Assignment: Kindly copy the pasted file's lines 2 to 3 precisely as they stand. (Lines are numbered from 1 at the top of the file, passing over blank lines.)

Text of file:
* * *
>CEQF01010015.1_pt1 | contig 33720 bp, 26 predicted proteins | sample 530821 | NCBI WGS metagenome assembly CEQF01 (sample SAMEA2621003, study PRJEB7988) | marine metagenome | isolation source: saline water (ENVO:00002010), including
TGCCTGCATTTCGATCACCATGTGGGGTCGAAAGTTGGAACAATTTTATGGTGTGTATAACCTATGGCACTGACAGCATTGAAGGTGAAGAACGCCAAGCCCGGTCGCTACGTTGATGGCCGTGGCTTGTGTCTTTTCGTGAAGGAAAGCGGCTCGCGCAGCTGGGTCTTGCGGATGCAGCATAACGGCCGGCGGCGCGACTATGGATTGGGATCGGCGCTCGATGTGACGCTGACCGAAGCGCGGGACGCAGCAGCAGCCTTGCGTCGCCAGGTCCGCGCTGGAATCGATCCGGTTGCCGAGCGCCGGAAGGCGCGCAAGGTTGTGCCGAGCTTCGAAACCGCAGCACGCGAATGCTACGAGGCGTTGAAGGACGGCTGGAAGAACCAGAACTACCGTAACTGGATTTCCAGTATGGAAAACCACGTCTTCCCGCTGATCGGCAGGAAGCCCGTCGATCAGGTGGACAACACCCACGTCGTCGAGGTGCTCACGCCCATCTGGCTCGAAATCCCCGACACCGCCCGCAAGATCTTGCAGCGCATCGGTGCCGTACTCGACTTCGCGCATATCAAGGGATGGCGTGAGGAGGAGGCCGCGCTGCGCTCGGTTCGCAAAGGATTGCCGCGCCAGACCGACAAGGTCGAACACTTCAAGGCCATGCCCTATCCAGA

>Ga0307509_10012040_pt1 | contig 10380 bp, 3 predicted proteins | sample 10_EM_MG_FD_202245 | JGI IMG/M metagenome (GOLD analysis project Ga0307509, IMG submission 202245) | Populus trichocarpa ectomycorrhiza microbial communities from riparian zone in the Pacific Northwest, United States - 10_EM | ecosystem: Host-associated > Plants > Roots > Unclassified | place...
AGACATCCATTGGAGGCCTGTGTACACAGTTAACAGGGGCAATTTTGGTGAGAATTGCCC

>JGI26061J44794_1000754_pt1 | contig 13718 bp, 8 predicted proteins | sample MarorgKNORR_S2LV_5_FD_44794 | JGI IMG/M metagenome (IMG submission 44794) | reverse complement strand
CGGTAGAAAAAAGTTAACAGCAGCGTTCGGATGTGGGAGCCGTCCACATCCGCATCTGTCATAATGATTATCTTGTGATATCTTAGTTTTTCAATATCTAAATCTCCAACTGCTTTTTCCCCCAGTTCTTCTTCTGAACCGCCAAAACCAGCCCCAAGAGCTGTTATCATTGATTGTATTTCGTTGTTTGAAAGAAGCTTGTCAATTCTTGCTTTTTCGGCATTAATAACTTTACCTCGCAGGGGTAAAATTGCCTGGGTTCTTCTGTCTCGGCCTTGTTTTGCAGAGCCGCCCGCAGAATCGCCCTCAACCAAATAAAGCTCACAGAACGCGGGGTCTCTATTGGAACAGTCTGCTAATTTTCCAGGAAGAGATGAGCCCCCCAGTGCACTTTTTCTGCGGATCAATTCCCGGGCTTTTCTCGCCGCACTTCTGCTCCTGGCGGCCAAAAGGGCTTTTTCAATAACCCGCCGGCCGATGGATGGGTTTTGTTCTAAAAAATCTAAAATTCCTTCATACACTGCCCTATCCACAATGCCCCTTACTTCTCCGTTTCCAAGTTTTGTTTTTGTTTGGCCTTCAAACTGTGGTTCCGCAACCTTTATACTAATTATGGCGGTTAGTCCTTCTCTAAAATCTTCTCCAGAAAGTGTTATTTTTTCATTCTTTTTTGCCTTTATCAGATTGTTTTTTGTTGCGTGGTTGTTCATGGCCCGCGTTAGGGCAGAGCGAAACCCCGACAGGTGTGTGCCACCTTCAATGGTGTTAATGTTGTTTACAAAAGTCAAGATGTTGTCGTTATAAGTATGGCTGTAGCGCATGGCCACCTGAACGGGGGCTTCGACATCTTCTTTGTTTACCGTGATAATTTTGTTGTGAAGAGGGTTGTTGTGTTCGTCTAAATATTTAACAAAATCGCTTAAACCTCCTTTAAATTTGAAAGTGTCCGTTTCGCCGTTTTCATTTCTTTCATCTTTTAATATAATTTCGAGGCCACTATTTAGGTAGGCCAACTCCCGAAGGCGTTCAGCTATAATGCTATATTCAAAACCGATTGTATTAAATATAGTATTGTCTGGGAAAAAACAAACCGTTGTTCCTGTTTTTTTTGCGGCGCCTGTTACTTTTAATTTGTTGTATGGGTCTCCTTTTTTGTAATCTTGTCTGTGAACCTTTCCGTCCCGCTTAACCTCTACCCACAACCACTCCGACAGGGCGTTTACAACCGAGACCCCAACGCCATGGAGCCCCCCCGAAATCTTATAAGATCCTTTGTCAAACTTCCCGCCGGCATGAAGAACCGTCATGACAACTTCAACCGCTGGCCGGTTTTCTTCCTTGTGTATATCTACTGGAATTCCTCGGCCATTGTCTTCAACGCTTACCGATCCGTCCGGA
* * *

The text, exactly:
TGCCTGCATTTCGATCACCATGTGGGGTCGAAAGTTGGAACAATTTTATGGTGTGTATAACCTATGGCACTGACAGCATTGAAGGTGAAGAACGCCAAGCCCGGTCGCTACGTTGATGGCCGTGGCTTGTGTCTTTTCGTGAAGGAAAGCGGCTCGCGCAGCTGGGTCTTGCGGATGCAGCATAACGGCCGGCGGCGCGACTATGGATTGGGATCGGCGCTCGATGTGACGCTGACCGAAGCGCGGGACGCAGCAGCAGCCTTGCGTCGCCAGGTCCGCGCTGGAATCGATCCGGTTGCCGAGCGCCGGAAGGCGCGCAAGGTTGTGCCGAGCTTCGAAACCGCAGCACGCGAATGCTACGAGGCGTTGAAGGACGGCTGGAAGAACCAGAACTACCGTAACTGGATTTCCAGTATGGAAAACCACGTCTTCCCGCTGATCGGCAGGAAGCCCGTCGATCAGGTGGACAACACCCACGTCGTCGAGGTGCTCACGCCCATCTGGCTCGAAATCCCCGACACCGCCCGCAAGATCTTGCAGCGCATCGGTGCCGTACTCGACTTCGCGCATATCAAGGGATGGCGTGAGGAGGAGGCCGCGCTGCGCTCGGTTCGCAAAGGATTGCCGCGCCAGACCGACAAGGTCGAACACTTCAAGGCCATGCCCTATCCAGA

>Ga0307509_10012040_pt1 | contig 10380 bp, 3 predicted proteins | sample 10_EM_MG_FD_202245 | JGI IMG/M metagenome (GOLD analysis project Ga0307509, IMG submission 202245) | Populus trichocarpa ectomycorrhiza microbial communities from riparian zone in the Pacific Northwest, United States - 10_EM | ecosystem: Host-associated > Plants > Roots > Unclassified | place...